The world is a big place, and with so many bodies of water, it can be difficult to decide where to paddle. What kind of mood are you in? What kind of challenges are you up for? Every place that I've traveled to holds a unique charm, and my favorite paddling location is often simply the place I'm in the mood for at the time. This could be somewhere warm and tropical, or somewhere cold and icy. It might be an exciting rock garden, or a calm, quiet lake.
I’ve paddled so many amazing places, but there are certainly places that fall into my "mood" quite frequently. Here are three—quite different—to check out when you’re planning your next paddling trip.
Greenland is, simply put, magical. The majestic glacier ice, sea ice and clear Arctic water all contribute to a sense of calm and serenity. With blue skies above you, crystal clear water below you and steep mountains surrounding you, you'll become part of a perfect picture. It is often silent, except for the occasional splash of a fish, seal or whale, and if you listen carefully you can hear the icebergs squeak, crack and drip water into the otherwise calm sea.
When paddling in Greenland, it can often be days before you'll see another person. Occasionally you’ll come to one of the small fishing villages dotted along its coastline, and it's always wonderful to stop and absorb a little of the Greenlandic culture. Men are often returning from a day fishing at sea, and women can be seen squatted down at the water's edge, skinning a seal with an ulu (a traditional Inuit knife). You might see children playing ball in the village, or dogs napping on a warm rock. You'll get curious smiles, and despite a language barrier, the Greenlanders are always eager to show visitors what they have in their pockets, their bags or even their houses.
Another place to add to your paddling bucket list is Trinidad, California. This was my home for 14 years, and it's where I learnt to paddle—it’s the water that I know the best. One thing that makes Trinidad unique is its two launch sites. Trinidad Head is a semi-round headland that juts out into the ocean. There is a shared parking lot conveniently located between its two launch sites, which means that you don’t have to launch and land from the same place. Some may chose to challenge themselves by launching into a tricky surf zone. Others may choose the calm harbor that’s usually protected by the headland itself. No matter where one chooses to launch, it's a relatively short (one mile) paddle to the back of Trinidad Head, where paddlers from both launch sites can meet up and play at a favorite spot amongst the locals, affectionately called "Smack Wall." Trinidad provides multi-level rock gardening opportunities, a couple of caves—which can be tricky to access, depending on ocean conditions—and numerous pocket beaches lined by the coastal redwood forest.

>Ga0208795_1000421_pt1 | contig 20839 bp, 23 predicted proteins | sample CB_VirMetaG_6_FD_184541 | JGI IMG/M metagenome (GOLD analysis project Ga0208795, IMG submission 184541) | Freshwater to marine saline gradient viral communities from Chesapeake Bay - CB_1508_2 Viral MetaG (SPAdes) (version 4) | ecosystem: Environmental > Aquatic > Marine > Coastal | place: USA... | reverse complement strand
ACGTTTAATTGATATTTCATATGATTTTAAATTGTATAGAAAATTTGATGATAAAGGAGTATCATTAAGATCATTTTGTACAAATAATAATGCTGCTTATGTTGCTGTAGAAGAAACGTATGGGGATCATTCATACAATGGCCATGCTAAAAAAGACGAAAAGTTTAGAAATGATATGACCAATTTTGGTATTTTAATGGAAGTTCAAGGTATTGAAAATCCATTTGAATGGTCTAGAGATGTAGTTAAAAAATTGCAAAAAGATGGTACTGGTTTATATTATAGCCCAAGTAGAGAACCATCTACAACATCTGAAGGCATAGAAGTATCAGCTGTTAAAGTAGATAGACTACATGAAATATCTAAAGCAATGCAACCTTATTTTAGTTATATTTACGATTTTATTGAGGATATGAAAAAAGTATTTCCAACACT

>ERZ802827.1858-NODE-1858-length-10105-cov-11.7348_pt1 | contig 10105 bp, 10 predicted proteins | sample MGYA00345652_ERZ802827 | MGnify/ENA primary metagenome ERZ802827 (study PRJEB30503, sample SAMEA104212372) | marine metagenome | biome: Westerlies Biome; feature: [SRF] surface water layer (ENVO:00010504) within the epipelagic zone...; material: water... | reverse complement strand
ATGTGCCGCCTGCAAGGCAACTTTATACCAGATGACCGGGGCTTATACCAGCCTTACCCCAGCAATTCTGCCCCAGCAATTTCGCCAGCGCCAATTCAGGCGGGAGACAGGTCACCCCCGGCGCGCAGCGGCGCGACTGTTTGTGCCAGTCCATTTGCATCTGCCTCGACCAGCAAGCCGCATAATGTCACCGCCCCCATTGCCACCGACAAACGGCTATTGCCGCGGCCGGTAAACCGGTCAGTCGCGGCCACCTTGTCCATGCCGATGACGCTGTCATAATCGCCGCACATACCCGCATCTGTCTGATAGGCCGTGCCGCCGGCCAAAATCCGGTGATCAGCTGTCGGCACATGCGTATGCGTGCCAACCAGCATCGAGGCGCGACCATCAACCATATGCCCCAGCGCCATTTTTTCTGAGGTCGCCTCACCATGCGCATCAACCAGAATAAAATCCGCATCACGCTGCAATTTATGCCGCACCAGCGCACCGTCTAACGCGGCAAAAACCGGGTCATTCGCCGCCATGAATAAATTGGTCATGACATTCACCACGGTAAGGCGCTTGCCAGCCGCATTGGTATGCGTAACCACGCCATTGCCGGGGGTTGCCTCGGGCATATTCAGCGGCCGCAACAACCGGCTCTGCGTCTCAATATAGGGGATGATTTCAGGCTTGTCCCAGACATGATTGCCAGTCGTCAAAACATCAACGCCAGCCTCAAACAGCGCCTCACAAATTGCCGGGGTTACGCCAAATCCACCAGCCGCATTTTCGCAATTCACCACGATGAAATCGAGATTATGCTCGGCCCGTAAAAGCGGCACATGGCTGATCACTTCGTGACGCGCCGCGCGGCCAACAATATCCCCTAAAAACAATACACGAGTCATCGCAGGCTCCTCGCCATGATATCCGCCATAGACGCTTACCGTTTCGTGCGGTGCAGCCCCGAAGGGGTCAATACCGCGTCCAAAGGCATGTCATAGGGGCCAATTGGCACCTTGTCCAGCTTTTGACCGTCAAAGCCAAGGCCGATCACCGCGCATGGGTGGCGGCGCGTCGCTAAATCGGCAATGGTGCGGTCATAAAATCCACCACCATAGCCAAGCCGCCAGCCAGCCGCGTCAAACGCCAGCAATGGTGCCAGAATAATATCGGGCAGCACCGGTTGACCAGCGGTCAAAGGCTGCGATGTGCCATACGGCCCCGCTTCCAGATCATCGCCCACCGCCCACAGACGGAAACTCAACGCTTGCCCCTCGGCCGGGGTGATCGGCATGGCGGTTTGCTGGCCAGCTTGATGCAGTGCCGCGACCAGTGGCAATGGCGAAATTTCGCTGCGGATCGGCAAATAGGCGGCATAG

Sdot Yam, Israel
If you prefer a warm climate, then you should consider Israel. The area in Israel I’m familiar with is Sdot Yam, on the Mediterranean Sea. This expansive beach area has soft, clean sand and warm, clear water perfect for both kayaking and swimming. Mornings in Israel are typically (although not always) calm and clear. Very small swells make launching easy. The wind tends to pick up in the early afternoon, which can create more challenging and playful conditions.
There’s a shallow reef where open-water surfing is popular amongst the locals and miles of incredible coastline for paddling stretch past Caesarea, a spectacular ancient city. While on land, make sure to talk to the locals. There is so much to learn about this incredibly diverse, and wonderful country. And don’t forget to enjoy some tasty Israeli food, which is quite possibly my favorite type of cuisine on the planet.